Mentoring is a critical part of recruiting and retaining an inclusive scientific workforce, and mentoring networks are especially beneficial for scientists underrepresented in their field. A recent paper by Termini et al. defines scientific mentoring networks as "expansive groups of connections between a mentee and many mentors (peer or senior mentors) supported by communities (e.g., formal mentoring programs, societies, networking events, and mentoring networks."
Traditional mentorship is generally assumed to occur between one mentor and one mentee. But emerging evidence shows that networks have a more significant impact on the pathways of underrepresented groups in science. The support such programs provide diverse populations along their academic and career paths can lead to wider professional networks, reinforce scientific identity, and help underrepresented scientists overcome unique challenges to achieve their goals.
As a result, mentoring networks make the process of scientific development easier and more accessible, which ultimately promotes diversity and inclusion in science. The Termini et al. study is part of a growing body of evidence about developing and sustaining inclusive mentoring relationships; I described two of these studies in the February SWD newsletter.
Achieving Goals Related to Workforce Diversity
Research repeatedly demonstrates that the lack of scientific workforce diversity is detrimental to patient trust and outcomes, access to care, workplace experiences, and employee retention. While the moral imperative for diversity is clear, rigorous measurement and incentives that move relevant actors toward action are still needed. An article by Rotenstein et al. addresses the challenges associated with recruiting and retaining scientists from underrepresented groups.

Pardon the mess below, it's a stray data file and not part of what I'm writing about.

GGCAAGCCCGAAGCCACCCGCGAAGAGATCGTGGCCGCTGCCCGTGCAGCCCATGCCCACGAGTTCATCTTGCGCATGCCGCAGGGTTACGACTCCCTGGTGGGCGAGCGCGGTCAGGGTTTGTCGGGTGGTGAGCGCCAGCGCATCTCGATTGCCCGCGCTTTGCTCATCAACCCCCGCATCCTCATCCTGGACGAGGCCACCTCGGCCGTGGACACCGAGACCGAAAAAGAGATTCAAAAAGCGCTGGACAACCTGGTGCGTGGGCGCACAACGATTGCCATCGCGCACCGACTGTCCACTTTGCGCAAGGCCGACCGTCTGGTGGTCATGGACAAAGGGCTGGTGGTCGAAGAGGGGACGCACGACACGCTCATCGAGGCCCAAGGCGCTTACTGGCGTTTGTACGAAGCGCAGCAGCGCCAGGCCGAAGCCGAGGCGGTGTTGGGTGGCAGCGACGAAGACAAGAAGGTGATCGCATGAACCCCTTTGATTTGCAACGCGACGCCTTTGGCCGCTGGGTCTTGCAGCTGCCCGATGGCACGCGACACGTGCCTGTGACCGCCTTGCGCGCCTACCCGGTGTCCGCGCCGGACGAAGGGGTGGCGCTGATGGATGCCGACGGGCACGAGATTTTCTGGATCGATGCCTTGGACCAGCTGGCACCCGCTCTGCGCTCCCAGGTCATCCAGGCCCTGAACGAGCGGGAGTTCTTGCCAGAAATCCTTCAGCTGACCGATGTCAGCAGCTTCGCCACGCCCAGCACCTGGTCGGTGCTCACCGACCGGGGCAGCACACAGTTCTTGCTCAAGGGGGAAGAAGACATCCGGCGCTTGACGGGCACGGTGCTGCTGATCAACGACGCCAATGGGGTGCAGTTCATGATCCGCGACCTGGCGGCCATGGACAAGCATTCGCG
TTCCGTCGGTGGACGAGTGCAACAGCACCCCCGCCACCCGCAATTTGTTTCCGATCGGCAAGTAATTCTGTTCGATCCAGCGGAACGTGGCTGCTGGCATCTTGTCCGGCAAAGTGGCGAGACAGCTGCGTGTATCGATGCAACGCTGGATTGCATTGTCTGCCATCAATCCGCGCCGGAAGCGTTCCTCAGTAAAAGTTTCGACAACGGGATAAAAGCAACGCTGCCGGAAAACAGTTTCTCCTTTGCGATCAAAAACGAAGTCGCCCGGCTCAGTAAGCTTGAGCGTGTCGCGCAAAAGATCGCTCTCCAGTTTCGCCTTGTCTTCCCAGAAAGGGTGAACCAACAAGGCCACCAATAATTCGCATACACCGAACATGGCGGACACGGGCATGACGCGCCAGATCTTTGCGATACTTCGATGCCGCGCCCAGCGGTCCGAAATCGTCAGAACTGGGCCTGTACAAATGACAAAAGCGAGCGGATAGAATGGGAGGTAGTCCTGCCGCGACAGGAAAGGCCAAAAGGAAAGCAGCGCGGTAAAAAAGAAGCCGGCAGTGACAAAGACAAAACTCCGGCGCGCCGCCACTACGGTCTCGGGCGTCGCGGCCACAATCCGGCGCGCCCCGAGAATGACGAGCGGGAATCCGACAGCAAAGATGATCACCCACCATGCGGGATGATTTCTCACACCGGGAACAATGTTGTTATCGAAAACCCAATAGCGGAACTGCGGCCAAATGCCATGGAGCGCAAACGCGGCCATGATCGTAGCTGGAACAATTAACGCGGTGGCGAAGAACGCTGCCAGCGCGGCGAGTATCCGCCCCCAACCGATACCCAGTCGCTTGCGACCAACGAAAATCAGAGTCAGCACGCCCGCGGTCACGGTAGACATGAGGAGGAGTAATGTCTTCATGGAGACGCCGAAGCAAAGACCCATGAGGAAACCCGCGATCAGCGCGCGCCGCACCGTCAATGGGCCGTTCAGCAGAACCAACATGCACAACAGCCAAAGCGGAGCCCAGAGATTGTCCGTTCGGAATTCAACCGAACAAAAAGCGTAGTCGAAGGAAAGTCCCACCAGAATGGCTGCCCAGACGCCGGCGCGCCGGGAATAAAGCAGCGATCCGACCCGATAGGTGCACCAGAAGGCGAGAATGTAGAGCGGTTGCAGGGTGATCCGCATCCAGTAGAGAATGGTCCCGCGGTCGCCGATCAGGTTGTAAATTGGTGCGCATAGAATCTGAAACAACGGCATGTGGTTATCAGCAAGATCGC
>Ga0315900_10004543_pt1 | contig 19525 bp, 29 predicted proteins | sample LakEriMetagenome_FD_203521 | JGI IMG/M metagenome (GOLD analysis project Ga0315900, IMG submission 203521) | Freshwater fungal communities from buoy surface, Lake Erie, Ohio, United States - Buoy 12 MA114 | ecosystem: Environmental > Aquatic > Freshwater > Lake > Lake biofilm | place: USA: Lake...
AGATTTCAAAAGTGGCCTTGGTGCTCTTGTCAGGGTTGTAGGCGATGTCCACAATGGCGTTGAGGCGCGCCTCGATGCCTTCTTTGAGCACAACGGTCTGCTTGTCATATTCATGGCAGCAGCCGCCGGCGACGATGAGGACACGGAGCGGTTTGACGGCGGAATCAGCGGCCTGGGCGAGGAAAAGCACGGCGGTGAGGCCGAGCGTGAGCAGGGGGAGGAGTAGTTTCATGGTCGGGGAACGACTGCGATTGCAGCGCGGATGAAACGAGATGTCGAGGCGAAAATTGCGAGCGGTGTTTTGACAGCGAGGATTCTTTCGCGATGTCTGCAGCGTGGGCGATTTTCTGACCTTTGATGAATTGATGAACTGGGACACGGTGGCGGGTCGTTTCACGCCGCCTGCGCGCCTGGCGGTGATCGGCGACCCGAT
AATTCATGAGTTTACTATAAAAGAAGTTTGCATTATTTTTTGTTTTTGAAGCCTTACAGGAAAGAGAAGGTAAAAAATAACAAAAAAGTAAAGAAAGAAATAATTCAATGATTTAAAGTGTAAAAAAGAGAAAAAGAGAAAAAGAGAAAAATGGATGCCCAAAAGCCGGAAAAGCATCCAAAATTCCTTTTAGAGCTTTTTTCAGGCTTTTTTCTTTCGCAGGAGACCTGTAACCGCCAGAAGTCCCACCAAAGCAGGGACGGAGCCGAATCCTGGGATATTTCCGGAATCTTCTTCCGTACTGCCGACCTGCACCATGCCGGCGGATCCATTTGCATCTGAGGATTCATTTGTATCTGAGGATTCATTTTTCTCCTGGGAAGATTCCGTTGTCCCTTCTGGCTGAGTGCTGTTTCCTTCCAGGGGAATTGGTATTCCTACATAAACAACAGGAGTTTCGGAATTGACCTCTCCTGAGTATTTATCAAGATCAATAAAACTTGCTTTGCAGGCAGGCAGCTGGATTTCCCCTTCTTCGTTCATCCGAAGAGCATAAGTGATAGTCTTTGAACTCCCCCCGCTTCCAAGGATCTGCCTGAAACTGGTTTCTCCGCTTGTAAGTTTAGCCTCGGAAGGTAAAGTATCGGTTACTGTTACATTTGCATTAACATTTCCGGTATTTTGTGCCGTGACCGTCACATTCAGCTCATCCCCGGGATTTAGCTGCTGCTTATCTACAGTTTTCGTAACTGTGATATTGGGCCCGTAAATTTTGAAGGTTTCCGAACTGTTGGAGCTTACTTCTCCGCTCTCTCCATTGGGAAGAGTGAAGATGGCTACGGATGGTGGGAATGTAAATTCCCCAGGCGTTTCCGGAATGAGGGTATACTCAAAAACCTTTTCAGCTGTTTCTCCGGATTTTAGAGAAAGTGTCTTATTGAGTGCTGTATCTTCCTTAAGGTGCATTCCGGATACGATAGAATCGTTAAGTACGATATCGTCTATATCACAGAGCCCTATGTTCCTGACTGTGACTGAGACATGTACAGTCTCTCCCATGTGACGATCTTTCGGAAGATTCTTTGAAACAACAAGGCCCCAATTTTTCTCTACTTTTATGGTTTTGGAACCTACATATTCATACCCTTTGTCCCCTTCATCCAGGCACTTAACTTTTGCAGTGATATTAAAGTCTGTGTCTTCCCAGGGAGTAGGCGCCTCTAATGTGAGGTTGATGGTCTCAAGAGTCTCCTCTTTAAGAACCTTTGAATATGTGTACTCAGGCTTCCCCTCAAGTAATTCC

The authors recommend data-driven approaches to catalyze action on scientific workforce diversity. This approach is based on their examination of the contemporary health services quality care movement, where similar implementation of measures related to structure, process, and outcomes put pressure on institutions to outperform their peers to transform patient safety.
For example, an outcome measure that could improve recruitment and retention in the scientific workforce is publicly reporting workforce diversity data. When data on hospital-acquired infections was published, it drew attention to infection metrics. The authors argue that being more transparent with workforce diversity could similarly lead to change. Legal issues related to publishing workforce diversity data are unclear; still, the authors say similar information is available for many public hospital systems, for example, who must report all state employee salaries.
The quality care movement results suggest that advancing workforce diversity requires additional measurement, reporting, and adequate incentives. Approaches informed by data may be vital to ensuring that the scientific workforce is diverse, inclusive, and reflective of society.
June SWD Blog Posts
If you have not had an opportunity, please review this month’s blog posts at our website.
- Amplifying the Voices of URG Scientists with NIH’s Women of Color Committee
- Experiences and Inclusion of Sexual and Gender Minority Scientists in the STEM Workforce
Please listen to my recent interview on “After the Fact," a podcast from The Pew Charitable Trusts. I discuss the role of diversity in medical care—from the patients to the doctors and medical research—and how we’re working to ensure that the scientific workforce represents all individuals.
The links above are pulled from the top news articles trending on the subject of diversity in science and technology.
The stories selected are not a reflection of the views of the National Institutes of Health.